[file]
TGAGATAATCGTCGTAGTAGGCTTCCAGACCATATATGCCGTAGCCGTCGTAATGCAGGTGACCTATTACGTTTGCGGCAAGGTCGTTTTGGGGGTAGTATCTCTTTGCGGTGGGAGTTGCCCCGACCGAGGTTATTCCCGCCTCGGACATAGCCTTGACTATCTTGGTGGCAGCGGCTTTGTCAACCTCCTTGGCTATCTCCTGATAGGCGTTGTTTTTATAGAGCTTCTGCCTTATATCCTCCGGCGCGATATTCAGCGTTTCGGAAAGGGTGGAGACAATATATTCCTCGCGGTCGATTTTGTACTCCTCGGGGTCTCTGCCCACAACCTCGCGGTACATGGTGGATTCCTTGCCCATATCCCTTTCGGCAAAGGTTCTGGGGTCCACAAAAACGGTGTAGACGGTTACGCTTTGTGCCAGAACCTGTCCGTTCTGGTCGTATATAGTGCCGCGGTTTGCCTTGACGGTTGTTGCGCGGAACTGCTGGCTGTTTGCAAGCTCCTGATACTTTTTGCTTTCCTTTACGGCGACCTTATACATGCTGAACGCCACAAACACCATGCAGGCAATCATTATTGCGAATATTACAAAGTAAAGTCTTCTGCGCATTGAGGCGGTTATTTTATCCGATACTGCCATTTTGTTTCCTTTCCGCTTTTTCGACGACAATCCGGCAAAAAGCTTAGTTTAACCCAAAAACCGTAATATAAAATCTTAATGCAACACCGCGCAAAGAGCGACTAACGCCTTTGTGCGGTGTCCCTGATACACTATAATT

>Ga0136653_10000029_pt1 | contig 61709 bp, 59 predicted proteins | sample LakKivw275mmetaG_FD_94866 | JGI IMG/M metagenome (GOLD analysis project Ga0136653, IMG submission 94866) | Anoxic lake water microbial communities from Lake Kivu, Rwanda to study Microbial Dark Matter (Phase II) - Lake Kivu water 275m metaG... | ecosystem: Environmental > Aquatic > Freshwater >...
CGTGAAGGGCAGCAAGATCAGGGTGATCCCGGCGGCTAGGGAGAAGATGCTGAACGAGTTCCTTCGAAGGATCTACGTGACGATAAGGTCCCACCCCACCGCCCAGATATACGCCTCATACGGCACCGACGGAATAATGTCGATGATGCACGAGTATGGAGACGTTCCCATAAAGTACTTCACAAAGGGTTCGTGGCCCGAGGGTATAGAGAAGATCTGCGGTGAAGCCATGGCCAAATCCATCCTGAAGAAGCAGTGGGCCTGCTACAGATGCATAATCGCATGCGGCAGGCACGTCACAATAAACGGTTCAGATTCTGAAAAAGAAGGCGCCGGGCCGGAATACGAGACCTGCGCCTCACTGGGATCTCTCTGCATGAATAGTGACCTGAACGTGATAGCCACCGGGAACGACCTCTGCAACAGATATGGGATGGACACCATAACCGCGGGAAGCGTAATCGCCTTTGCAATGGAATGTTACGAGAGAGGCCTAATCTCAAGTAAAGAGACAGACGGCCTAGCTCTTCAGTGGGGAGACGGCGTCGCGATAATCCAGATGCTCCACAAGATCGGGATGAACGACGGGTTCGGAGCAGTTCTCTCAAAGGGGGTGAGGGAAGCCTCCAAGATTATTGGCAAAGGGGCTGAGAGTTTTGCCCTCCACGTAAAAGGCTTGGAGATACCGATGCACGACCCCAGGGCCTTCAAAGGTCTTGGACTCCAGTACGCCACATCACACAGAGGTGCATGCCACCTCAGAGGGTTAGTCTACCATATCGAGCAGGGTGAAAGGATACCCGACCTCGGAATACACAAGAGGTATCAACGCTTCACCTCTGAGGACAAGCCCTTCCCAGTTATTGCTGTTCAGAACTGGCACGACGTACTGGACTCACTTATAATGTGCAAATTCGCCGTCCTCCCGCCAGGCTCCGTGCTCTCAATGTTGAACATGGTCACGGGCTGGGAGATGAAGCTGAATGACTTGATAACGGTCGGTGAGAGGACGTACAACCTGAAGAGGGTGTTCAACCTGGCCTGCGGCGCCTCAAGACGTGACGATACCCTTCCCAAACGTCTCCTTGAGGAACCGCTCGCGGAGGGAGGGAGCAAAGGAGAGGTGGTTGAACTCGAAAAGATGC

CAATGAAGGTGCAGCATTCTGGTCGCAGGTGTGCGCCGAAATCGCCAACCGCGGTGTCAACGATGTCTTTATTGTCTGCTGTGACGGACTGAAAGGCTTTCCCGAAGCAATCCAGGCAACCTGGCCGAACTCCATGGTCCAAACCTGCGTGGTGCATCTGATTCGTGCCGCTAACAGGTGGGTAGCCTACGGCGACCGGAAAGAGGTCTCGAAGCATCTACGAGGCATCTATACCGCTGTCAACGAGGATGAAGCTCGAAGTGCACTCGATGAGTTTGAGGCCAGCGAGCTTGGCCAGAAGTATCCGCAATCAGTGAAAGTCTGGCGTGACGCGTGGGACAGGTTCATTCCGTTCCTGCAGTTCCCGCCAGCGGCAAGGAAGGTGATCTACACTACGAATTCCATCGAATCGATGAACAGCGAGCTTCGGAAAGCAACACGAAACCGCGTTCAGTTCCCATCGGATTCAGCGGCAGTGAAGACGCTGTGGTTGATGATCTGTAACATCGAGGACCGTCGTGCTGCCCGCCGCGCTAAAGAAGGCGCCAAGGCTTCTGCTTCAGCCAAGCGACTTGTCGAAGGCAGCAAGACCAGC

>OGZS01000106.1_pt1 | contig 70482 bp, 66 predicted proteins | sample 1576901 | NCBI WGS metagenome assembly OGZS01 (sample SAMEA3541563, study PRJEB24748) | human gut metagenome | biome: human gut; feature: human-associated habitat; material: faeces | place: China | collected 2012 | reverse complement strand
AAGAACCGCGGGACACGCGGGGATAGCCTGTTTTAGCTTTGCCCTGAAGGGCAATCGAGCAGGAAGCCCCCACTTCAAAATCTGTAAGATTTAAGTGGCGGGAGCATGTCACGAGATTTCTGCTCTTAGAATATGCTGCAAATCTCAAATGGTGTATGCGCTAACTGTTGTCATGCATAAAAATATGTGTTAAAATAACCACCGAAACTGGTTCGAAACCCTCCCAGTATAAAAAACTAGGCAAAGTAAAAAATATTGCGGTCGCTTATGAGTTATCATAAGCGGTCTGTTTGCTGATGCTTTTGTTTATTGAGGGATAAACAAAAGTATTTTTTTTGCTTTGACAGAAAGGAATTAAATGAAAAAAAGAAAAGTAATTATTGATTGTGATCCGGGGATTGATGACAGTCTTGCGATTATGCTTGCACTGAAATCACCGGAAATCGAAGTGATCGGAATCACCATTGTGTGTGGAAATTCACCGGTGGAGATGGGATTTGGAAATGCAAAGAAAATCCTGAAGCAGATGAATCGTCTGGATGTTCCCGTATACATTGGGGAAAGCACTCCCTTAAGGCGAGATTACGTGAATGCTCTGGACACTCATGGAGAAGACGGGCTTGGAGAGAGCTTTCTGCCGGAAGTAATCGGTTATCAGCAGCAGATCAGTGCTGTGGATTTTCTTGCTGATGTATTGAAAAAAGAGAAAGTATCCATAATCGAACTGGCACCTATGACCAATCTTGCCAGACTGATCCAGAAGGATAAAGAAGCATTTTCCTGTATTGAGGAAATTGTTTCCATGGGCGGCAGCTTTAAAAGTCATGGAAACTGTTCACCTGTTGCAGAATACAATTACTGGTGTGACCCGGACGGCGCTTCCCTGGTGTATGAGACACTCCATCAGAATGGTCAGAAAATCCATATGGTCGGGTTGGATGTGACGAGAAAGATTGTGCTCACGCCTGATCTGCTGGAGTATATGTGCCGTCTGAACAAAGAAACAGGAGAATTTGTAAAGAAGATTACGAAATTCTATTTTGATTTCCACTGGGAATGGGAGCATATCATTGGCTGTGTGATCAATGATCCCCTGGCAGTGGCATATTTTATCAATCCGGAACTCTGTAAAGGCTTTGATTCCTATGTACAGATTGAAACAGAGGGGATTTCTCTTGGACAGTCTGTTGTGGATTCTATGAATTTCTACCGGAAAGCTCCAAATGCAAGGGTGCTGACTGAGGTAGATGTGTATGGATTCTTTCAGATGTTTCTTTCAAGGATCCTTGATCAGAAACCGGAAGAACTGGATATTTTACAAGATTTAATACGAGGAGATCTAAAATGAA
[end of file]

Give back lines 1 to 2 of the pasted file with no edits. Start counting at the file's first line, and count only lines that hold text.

TGAGATAATCGTCGTAGTAGGCTTCCAGACCATATATGCCGTAGCCGTCGTAATGCAGGTGACCTATTACGTTTGCGGCAAGGTCGTTTTGGGGGTAGTATCTCTTTGCGGTGGGAGTTGCCCCGACCGAGGTTATTCCCGCCTCGGACATAGCCTTGACTATCTTGGTGGCAGCGGCTTTGTCAACCTCCTTGGCTATCTCCTGATAGGCGTTGTTTTTATAGAGCTTCTGCCTTATATCCTCCGGCGCGATATTCAGCGTTTCGGAAAGGGTGGAGACAATATATTCCTCGCGGTCGATTTTGTACTCCTCGGGGTCTCTGCCCACAACCTCGCGGTACATGGTGGATTCCTTGCCCATATCCCTTTCGGCAAAGGTTCTGGGGTCCACAAAAACGGTGTAGACGGTTACGCTTTGTGCCAGAACCTGTCCGTTCTGGTCGTATATAGTGCCGCGGTTTGCCTTGACGGTTGTTGCGCGGAACTGCTGGCTGTTTGCAAGCTCCTGATACTTTTTGCTTTCCTTTACGGCGACCTTATACATGCTGAACGCCACAAACACCATGCAGGCAATCATTATTGCGAATATTACAAAGTAAAGTCTTCTGCGCATTGAGGCGGTTATTTTATCCGATACTGCCATTTTGTTTCCTTTCCGCTTTTTCGACGACAATCCGGCAAAAAGCTTAGTTTAACCCAAAAACCGTAATATAAAATCTTAATGCAACACCGCGCAAAGAGCGACTAACGCCTTTGTGCGGTGTCCCTGATACACTATAATT

>Ga0136653_10000029_pt1 | contig 61709 bp, 59 predicted proteins | sample LakKivw275mmetaG_FD_94866 | JGI IMG/M metagenome (GOLD analysis project Ga0136653, IMG submission 94866) | Anoxic lake water microbial communities from Lake Kivu, Rwanda to study Microbial Dark Matter (Phase II) - Lake Kivu water 275m metaG... | ecosystem: Environmental > Aquatic > Freshwater >...